The neutral grip lat pulldown and neutral grip pull up target similar muscles. However, you perform this exercise with a machine. This causes more growth in your back muscles, arms, and forearms as the machine stabilizes the load and allows you to lift heavier. 

Dumbbell Pullover

This weighted exercise targets the back, arms, traps, chest, and delts. Using a neutral grip could also increase your range of motion. Additionally, it focuses more on arm and grip strength, like the neutral grip pull up. The equipment used for this exercise is dumbbells.


What do neutral grip pull-ups work on?

The neutral grip pull up works on your biceps, traps, rhomboids, lats, and back. During this exercise, your posterior delts, glutes, pecs, obliques, and abs stabilize muscles. This routine also emphasizes your forearms. 

What is a neutral grip good for?

The neutral grip is good for increasing grip strength. It also makes pulling easier during exercises because it places less tension on the wrists, shoulders, and elbows. Using a neutral grip also increases your range of motion when lifting or pulling, which is good for muscle growth.

Do neutral grip pull ups build forearms?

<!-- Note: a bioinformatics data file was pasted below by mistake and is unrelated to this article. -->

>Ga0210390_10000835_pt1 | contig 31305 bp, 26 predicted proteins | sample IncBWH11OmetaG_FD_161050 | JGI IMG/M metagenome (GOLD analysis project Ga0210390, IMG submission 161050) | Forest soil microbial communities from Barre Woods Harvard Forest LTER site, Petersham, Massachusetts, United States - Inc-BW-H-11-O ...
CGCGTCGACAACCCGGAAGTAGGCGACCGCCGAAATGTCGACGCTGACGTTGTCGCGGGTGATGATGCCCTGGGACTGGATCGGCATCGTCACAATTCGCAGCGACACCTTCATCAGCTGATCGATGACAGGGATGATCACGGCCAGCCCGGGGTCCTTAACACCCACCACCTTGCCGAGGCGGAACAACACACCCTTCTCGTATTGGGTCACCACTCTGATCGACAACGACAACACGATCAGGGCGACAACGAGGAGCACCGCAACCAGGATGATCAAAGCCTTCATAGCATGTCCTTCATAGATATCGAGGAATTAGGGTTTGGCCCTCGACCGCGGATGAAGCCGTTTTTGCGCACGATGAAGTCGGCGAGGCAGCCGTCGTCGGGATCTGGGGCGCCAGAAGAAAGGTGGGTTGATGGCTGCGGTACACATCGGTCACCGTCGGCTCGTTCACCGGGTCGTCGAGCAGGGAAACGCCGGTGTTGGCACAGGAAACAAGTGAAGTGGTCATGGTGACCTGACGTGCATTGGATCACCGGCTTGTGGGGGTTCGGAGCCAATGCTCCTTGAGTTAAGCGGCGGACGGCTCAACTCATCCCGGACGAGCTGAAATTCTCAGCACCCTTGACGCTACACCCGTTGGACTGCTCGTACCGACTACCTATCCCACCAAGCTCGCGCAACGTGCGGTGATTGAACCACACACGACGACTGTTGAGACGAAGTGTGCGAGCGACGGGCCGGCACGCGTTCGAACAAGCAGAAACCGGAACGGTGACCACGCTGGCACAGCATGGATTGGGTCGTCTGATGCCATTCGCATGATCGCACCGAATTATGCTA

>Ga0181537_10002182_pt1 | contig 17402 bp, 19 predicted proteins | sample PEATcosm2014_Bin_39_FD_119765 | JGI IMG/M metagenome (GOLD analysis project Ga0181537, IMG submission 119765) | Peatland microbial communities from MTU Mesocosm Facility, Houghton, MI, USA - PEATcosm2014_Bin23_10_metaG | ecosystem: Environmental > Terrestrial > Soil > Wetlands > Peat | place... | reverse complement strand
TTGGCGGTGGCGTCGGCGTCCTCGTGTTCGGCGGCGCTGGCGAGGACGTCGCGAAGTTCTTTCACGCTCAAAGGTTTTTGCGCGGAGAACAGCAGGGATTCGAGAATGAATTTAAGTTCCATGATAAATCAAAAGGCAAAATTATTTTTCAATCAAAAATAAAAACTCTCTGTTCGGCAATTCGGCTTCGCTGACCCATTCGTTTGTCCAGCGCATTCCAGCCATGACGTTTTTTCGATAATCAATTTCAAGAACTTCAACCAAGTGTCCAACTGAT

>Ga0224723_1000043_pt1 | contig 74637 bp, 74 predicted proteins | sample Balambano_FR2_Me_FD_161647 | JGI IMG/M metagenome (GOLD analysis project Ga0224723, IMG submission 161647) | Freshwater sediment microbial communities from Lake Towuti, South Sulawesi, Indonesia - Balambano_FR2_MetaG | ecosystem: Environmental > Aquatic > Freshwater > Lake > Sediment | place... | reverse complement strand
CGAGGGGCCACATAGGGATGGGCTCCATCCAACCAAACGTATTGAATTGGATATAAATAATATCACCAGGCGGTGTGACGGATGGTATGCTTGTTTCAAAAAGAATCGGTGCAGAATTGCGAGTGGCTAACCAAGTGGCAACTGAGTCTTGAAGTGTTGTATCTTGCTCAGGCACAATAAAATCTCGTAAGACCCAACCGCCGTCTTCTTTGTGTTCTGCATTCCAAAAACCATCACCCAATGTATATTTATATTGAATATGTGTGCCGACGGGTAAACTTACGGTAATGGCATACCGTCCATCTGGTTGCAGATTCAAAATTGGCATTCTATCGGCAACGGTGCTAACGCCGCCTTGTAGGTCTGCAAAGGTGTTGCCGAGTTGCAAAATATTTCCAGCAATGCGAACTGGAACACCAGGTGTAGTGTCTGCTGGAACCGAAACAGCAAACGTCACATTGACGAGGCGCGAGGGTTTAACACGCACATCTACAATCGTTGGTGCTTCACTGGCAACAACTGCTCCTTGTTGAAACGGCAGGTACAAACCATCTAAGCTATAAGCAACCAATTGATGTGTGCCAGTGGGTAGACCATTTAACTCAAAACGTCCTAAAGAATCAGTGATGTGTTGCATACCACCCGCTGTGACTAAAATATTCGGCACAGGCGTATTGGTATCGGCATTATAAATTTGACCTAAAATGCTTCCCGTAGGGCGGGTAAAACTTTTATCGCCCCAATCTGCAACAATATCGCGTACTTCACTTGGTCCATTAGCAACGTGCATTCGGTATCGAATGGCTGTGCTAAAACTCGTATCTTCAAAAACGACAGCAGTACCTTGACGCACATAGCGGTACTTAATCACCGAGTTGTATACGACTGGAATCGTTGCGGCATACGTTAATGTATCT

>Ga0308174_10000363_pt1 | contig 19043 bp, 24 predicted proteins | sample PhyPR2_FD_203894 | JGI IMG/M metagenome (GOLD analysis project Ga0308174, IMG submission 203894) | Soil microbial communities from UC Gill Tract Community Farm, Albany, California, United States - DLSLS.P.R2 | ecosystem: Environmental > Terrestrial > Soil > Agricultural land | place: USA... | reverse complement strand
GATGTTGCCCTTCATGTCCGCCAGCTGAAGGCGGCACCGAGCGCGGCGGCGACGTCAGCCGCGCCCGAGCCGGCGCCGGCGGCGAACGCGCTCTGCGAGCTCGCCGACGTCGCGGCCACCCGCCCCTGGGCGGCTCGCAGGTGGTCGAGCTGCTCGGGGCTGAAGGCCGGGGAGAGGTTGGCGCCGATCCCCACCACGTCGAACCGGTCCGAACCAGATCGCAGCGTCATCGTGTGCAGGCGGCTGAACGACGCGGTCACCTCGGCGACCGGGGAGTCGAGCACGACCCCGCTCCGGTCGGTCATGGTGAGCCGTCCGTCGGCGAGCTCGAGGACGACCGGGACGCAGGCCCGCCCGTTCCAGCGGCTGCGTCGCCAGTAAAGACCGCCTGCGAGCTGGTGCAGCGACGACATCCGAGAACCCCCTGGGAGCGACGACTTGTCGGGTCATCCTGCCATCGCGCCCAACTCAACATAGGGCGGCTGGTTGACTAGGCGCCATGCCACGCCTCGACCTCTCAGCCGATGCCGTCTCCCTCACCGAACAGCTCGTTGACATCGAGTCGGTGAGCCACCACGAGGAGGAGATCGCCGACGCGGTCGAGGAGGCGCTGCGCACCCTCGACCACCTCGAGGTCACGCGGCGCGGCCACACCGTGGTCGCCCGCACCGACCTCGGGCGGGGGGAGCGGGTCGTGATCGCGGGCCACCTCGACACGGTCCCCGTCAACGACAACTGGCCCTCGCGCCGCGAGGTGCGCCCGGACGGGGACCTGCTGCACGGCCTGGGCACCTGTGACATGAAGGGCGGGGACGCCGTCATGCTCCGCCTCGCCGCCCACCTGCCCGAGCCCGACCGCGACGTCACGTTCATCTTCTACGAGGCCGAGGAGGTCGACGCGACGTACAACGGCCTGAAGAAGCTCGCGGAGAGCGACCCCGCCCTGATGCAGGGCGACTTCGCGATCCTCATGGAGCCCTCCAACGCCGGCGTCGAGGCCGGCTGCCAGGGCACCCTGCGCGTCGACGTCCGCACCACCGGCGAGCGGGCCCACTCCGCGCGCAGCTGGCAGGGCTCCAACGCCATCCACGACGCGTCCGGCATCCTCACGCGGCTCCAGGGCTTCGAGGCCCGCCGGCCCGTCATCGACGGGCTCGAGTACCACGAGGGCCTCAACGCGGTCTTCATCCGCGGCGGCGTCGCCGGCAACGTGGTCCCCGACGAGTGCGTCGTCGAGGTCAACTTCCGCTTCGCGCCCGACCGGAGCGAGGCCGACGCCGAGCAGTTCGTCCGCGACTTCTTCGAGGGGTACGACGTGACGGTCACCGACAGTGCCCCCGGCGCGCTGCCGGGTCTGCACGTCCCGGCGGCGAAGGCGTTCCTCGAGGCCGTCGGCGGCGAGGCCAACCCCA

Yes, neutral grip pull ups build forearm muscles. This grip allows you to pull more volume with more reps because it places more tension on the forearms. The heavier load also leads to more muscle growth. 

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  1. Snarr, R. L., Hallmark, A. V., Casey, J. C., & Esco, M. R. (2017). Electromyographical Comparison of a Traditional, Suspension Device, and Towel Pull-Up. Journal of human kinetics, 58, 5–13.
  2. Krzysztofik, M., Wilk, M., Wojdała, G., & Gołaś, A. (2019). Maximizing Muscle Hypertrophy: A Systematic Review of Advanced Resistance Training Techniques and Methods. International journal of environmental research and public health, 16(24), 4897.
Terry Ramos
As a personal trainer and writer, Terry loves changing lives through coaching and the written word. Terry has a B.S. in Kinesiology and is an ACSM Certified Personal Trainer and ISSA Certified Strength and Conditioning Specialist. He enjoys playing music, reading, and watching films when he's not writing or training.